Deur Johnny Viviers
Blueberries have become a very popular functional food and one of the most widely consumed fruits worldwide because of the unique taste, delicate flavour, high nutritional value, and various other health benefits they offer (Bornsek et al., 2012; Kong et al., 2014).
The Fresh Plaza (2020) reports that South African exports for the current year have increased by 50% in comparison to the previous year – calculating an increase from 8 ton to 12.3 ton. The blueberry export peak is from October until November, during which time 90% of the blueberry yield produced in South Africa is harvested. The United Kingdom and Europe respectively each account for 46% of SA’s blueberry exports (FreshPlaza, 2020).
The South African varieties are selected considering the specific needs, area, and different fruiting windows. The main blueberry groups are Northern/Southern varieties of lowbush blueberries (Vaccinium angustifolium) and cultivated Northern/Southern varieties of high-bush blueberries (Vaccinium corymbosum). Northern/Southern and Rabbiteye blueberries are the most preferred cultivated blueberry species (Routray & Orsat, 2011).
Blueberry plants require specific soil growing media, giving specific priority to good drainage, internal aeration, and sufficient water holding capacity (Douglas et al., 2017). Soil with a sandy loam texture and organic percentage of 3% or more is ideal. The application of agricultural lime practices may result in the lowering of pH levels, which may lead to certain challenges. Ideally, the pH should be around 4.5 (pH KCl). Depending on climatic- and soil conditions, it could take between 6 – 12 months to lower the soil pH through the use of elemental sulphur (Douglas et al., 2017). Soil pH levels can also be reduced by working composted and untreated pine bark and organic matter into the soil.
Blueberry roots are very shallow and require aeration. The roots are fine, fibrous, and have no root hairs (Prodorutti et al., 2007). Waterlogged sites and sites that have poor drainage or a permeable layer close to the soil surface should be avoided. Raised beds (at a height of 15 cm – 30 cm) can be used if the soil is marginally drained or if the water table is lower than 60 cm (Prodorutti et al., 2007).
Irrigation practices depend on soil type, rainfall, and climate (Berries for Africa. 2020). Blueberries do not require much water compared to other fruit crops, but moisture should be kept at a consistent level. A high level of care must be applied to ensure that young roots do not dry out or become waterlogged. Irrigation during the late summer and early fall will stimulate fruit bud formation, which could increase the yield of the following harvest. Blueberry bushes prefer full sun although they can tolerate partly shaded areas.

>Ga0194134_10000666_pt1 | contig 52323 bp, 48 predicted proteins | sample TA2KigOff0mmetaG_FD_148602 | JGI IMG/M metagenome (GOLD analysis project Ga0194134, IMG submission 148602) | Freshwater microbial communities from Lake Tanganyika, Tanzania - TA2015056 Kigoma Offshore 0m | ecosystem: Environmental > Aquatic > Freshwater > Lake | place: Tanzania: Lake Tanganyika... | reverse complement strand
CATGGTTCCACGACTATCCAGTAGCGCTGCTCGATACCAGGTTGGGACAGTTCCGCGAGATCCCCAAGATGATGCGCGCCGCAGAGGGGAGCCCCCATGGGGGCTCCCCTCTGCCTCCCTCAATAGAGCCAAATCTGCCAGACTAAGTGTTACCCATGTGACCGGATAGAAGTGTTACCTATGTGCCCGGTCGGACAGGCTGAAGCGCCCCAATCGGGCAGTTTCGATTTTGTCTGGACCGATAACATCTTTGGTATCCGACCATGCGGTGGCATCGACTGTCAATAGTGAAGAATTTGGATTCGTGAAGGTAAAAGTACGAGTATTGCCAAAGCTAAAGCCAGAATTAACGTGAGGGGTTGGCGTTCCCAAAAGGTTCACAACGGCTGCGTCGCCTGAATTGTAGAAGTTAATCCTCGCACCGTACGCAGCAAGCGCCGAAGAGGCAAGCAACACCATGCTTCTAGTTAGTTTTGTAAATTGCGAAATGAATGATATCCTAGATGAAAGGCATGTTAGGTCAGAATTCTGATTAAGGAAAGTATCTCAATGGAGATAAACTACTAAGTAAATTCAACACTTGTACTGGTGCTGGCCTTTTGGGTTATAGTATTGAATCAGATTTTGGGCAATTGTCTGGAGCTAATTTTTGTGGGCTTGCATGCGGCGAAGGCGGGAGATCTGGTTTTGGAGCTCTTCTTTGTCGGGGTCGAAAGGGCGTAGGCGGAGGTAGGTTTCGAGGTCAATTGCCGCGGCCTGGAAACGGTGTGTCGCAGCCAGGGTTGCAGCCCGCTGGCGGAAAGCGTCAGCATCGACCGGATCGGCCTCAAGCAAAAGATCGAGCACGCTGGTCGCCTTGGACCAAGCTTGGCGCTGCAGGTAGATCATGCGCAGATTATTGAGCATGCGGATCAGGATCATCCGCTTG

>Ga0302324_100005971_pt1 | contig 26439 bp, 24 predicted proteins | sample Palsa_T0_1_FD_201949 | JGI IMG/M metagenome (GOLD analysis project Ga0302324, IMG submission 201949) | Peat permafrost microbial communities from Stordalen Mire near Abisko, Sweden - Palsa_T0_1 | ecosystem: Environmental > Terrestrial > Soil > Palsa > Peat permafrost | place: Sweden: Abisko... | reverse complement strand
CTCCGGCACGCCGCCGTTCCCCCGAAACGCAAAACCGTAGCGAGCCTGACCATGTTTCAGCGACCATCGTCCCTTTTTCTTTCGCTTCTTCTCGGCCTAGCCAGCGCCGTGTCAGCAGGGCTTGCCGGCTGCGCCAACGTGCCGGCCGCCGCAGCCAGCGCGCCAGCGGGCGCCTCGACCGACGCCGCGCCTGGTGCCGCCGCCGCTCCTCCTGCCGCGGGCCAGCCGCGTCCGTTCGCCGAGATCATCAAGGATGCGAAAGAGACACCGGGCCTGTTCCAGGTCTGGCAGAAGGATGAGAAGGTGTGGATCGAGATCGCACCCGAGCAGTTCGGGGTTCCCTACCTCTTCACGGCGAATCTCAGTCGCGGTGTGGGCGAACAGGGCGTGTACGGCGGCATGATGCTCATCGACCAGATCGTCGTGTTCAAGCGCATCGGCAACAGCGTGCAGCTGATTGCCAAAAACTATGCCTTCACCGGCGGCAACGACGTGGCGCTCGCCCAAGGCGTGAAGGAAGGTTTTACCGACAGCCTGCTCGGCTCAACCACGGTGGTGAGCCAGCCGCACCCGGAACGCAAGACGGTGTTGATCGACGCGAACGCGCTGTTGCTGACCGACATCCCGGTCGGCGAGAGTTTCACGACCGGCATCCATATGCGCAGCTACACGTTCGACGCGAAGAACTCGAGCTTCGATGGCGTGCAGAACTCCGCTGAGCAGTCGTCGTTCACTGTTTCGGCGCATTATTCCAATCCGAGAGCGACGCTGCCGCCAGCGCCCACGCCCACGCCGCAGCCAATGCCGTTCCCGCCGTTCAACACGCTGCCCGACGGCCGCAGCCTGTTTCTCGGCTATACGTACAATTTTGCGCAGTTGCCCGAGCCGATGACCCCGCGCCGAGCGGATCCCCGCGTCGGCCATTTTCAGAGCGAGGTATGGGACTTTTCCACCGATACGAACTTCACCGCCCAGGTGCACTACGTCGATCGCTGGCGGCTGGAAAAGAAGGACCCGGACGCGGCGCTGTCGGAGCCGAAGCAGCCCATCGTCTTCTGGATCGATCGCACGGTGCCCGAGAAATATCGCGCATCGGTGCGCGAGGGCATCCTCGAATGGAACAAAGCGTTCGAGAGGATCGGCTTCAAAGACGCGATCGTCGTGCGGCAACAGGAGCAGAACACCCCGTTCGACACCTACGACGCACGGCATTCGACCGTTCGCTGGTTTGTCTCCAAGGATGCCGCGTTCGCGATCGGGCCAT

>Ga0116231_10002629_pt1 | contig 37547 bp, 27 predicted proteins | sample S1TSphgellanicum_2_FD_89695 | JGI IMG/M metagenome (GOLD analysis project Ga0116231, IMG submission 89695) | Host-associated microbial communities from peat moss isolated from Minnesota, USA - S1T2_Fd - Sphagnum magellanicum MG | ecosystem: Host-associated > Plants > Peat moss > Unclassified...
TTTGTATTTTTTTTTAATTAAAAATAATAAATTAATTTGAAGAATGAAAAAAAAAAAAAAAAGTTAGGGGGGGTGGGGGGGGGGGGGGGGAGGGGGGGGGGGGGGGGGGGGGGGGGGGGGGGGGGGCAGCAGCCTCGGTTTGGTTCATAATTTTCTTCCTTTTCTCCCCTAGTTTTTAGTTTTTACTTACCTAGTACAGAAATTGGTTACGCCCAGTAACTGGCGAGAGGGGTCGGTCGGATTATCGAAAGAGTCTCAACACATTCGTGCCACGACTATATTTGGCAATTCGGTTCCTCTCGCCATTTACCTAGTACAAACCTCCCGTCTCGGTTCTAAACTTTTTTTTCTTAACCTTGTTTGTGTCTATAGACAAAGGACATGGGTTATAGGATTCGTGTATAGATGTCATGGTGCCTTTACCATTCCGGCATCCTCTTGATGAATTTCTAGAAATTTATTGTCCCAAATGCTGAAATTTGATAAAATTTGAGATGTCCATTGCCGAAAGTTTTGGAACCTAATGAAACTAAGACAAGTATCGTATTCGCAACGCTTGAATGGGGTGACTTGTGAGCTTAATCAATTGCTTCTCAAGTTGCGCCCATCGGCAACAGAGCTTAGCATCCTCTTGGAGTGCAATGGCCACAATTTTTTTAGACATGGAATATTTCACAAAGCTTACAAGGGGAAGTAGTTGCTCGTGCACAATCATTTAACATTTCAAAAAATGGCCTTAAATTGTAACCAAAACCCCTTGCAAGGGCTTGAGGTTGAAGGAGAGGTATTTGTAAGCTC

During the initial three to four years, pruning practices should be limited, except for the removal of low sideways-growing vegetative shoots that don’t bear any fruit (Berries for Africa, 2020). Older branches must be pruned during winter or after harvest to promote new growth, aeration, and light penetration. To produce the best possible fruit quality, 8 – 12 healthy, upright canes that are younger than 6 years, should be left on the plant. New suckers will grow from the crown each year (Berries for Africa, 2020). Crowding can be avoided, and bushes kept young by leaving the two most healthy and strong suckers on the plant and removing the others through pruning. Typically, Southern Highbush varieties are pruned after harvest while Northern Highbush and Rabbiteye varieties are pruned during winter.
The blueberry is considered a true berry (Godoy et al., 2008) and exhibits a double-sigmoid growth pattern. Fruit growth typically shows an S-shaped curve. Due to the intensity of blueberry flowering and production periods, seven different physiological phases can be identified: leaf development, shoot development, inflorescence emergence, flowering, fruit development, maturity, and dormancy.
During the initial phase (6 – 8 weeks), rapid cell division takes place, followed by cell enlargement. (Godoy et al., 2008). In the second phase (1 – 6 weeks), berry growth slows down, and seeds start developing. At the end of this period, the skins begin to lose their green colour (véraison). During the final phase, the fruit enlarges to mature size, tissues soften, acidity levels reduce, sugars accumulate anthocyanin (vacuolar pigments that may appear red, purple, blue or black, depending on pH), pigments form and aroma compounds are synthesized. The final stage lasts 5 – 8 weeks. The duration of each phase is cultivar- and climate dependant. Varieties typically supply fruit for a period of 2 – 3 weeks. As a rule, blueberries ripen
60 – 80 days after bloom.
During the different phases, certain physiological changes take place. At each of these stages, the type and specific amount of the different essential nutrients varies. Nu-Test® is specifically developed as an agronomic sap testing technique, for blueberries, to improve the level of precision that allows for swift fertiliser adaption and nutrient balancing during the various physiological phases. The typical Nu-Test® sampling intervals (with up to twenty shoots at a specific sampling time) as per growth stage in comparison to the stage’s crucial nutrient(s) demand, are summarised in Table 1.
The agronomist may request an early sample during the shoot phase for diagnostic purposes; the primary objective is to identify calcium and magnesium shortages. The analyses can often indicate early season nutrient deficiencies ascribed to insufficient macronutrient uptake due to a low soil and fertilizer combination.
Agri Technovation developed specialized products such as Calsinator® and Magnesium to perform® to address applicable deficiencies.